On America’s southern border, officials have watched for the past few years as a trickle of children crossing the Rio Grande illegally without their parents has turned into a veritable flood. So many kids, in fact, that the issue has triggered a crisis, as Secretary of Homeland Security Jeh Johnson had to issue an emergency alert this month establishing a shelter at Lackland Air Force Base in Texas to house the thousands of youths entering each week.
The news reverberated on Capitol Hill, where lawmakers are suddenly grappling with the unprecedented surge of children making the more than 1,000-mile journey from Central America to the U.S.-Mexico border to escape intensifying violence in their home countries. Members from border districts relayed stories about kids as young as toddlers and as old as teens being raped and murdered on the treacherous trek north through Mexico.
The phenomenon has completely overwhelmed federal resources in a matter of weeks, turning Border Patrol offices into day cares and military barracks into youth dormitories. The Health and Human Services Department struggles to keep up with the demands for its foster care, often leaving the kids stuck in detention facilities designed for adults.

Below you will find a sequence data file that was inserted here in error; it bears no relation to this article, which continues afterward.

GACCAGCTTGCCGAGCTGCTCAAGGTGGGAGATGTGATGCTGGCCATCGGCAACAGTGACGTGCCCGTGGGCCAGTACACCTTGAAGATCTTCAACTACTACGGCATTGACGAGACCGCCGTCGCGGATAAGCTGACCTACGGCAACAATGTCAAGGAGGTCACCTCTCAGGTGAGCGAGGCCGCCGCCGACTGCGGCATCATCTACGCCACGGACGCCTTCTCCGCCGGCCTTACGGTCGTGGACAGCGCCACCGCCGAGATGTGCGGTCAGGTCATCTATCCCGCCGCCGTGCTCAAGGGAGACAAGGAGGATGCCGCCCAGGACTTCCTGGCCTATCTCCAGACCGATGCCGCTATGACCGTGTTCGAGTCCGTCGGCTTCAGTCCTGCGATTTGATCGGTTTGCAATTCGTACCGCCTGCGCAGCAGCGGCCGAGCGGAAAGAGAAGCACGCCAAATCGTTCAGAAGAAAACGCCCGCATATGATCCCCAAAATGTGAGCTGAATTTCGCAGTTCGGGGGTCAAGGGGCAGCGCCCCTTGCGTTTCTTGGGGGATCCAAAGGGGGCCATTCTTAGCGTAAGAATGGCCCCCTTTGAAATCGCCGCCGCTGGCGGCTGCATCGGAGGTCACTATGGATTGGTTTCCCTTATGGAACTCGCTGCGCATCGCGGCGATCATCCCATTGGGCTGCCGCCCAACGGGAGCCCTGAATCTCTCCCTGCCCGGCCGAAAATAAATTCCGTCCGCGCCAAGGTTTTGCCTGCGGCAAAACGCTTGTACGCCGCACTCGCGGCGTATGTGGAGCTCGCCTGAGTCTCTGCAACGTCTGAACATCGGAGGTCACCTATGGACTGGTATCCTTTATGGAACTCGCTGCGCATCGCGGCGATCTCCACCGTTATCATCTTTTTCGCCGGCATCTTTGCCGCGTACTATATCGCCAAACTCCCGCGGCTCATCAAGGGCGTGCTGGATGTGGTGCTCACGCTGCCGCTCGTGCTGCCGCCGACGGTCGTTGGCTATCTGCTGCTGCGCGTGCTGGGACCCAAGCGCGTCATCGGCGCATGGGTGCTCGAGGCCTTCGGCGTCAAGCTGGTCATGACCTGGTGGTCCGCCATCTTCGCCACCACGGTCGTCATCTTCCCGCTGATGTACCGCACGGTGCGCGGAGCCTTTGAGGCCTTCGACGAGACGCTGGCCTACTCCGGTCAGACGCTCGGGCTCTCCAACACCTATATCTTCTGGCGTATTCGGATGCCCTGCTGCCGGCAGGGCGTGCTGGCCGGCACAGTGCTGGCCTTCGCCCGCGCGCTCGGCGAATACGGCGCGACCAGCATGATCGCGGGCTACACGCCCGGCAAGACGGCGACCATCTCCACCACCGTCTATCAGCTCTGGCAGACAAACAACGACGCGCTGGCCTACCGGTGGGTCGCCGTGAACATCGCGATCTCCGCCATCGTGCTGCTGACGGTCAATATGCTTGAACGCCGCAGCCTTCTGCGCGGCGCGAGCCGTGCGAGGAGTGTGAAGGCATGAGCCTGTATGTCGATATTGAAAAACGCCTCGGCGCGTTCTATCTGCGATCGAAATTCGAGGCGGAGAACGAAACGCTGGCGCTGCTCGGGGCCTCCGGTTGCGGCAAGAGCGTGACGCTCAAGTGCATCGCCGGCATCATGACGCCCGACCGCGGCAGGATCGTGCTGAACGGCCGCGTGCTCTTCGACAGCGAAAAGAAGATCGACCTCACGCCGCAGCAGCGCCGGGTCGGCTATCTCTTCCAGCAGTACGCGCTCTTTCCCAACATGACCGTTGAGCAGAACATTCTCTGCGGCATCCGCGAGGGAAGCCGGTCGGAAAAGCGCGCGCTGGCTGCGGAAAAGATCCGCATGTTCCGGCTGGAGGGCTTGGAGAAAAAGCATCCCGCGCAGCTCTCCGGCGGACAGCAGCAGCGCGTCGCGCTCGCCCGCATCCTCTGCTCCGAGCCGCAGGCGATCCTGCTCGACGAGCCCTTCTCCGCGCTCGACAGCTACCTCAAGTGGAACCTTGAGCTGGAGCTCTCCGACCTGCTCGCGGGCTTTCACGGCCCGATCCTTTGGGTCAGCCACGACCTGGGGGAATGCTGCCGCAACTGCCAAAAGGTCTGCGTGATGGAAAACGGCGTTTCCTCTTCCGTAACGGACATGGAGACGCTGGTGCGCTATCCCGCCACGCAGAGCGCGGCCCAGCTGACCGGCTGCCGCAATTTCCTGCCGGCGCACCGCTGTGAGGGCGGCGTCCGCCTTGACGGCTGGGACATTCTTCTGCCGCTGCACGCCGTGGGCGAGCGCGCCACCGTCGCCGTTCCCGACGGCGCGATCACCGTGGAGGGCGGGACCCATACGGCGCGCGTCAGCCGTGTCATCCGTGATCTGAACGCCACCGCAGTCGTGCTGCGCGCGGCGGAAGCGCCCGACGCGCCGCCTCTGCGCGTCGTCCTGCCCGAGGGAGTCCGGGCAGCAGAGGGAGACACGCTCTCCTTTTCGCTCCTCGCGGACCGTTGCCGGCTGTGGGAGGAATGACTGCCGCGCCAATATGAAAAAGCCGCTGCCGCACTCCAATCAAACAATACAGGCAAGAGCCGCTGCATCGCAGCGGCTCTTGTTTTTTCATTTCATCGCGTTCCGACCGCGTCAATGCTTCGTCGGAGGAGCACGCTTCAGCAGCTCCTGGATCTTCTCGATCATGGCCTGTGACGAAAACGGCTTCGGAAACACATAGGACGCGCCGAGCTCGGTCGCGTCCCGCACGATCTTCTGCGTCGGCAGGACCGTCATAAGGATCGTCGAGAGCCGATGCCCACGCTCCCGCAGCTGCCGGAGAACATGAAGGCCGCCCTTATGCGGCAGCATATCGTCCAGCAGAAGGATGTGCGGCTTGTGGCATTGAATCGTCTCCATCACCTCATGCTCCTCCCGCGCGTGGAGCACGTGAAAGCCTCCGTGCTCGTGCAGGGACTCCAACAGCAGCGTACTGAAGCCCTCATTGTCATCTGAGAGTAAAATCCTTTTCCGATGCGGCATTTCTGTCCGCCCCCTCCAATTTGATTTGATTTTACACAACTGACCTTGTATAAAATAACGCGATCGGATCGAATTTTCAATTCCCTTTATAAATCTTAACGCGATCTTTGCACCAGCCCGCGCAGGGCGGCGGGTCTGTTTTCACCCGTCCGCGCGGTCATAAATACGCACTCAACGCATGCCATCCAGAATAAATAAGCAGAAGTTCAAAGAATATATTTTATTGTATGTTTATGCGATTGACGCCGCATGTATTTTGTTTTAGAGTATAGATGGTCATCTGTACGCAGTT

With federal agencies facing sudden budget crunches — and the Obama administration yet to make specific requests for emergency funds — it will likely be up to appropriators in Congress to take the lead in the short term. Senate appropriators have said there is an obvious need for more money to help DHS intercept and humanely detain the unaccompanied minors, to aid HHS in housing and caring for the children and to facilitate trials to determine whether the children will be deported. But Washington has barely begun to grapple with a longer-term approach to deal with this flood of children, even in absence of a more comprehensive overhaul of the immigration system.
Already, the problem is growing faster than responders can handle. In fiscal 2011, HHS estimated that some 6,500 unaccompanied minors entered the United States. By fiscal 2014, that estimate has jumped ninefold, to roughly 60,000. And outside experts project the number could surge to 130,000 over the coming fiscal year.
Senate Appropriations Chairwoman Barbara A. Mikulski says an initial cash infusion could buy Congress time to figure out why the number of unaccompanied minors has spiked suddenly, and what to do about the issue lawmakers from both sides of the aisle are calling a humanitarian crisis.
“We have to look out for these children while we work on root cause,” the Maryland Democrat told HHS officials during a hearing this month, later adding, “The Department of Homeland Security could end up holding these children in cells intended for adults unless we come to grips with what are we going to do and how we’re going to bridge this while we’re looking at the root cause.”
The root causes, however, are not all that well-understood or agreed upon, and the issue has become entangled with the nation’s emotional debate over immigration.
Texas Republican John Carter, chairman of the House Appropriations Homeland Security Subcommittee, is convinced that the Obama administration’s immigration policies are enticing unaccompanied minors to enter the country illegally.